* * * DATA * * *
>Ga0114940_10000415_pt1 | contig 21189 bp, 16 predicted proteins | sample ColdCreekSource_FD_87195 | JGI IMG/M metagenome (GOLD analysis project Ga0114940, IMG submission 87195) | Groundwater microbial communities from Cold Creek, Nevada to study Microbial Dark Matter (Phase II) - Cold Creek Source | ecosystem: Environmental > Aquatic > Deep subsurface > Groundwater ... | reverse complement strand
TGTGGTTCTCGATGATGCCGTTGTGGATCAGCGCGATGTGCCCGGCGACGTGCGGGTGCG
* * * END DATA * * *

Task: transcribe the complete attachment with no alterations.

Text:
>Ga0114940_10000415_pt1 | contig 21189 bp, 16 predicted proteins | sample ColdCreekSource_FD_87195 | JGI IMG/M metagenome (GOLD analysis project Ga0114940, IMG submission 87195) | Groundwater microbial communities from Cold Creek, Nevada to study Microbial Dark Matter (Phase II) - Cold Creek Source | ecosystem: Environmental > Aquatic > Deep subsurface > Groundwater ... | reverse complement strand
TGTGGTTCTCGATGATGCCGTTGTGGATCAGCGCGATGTGCCCGGCGACGTGCGGGTGCG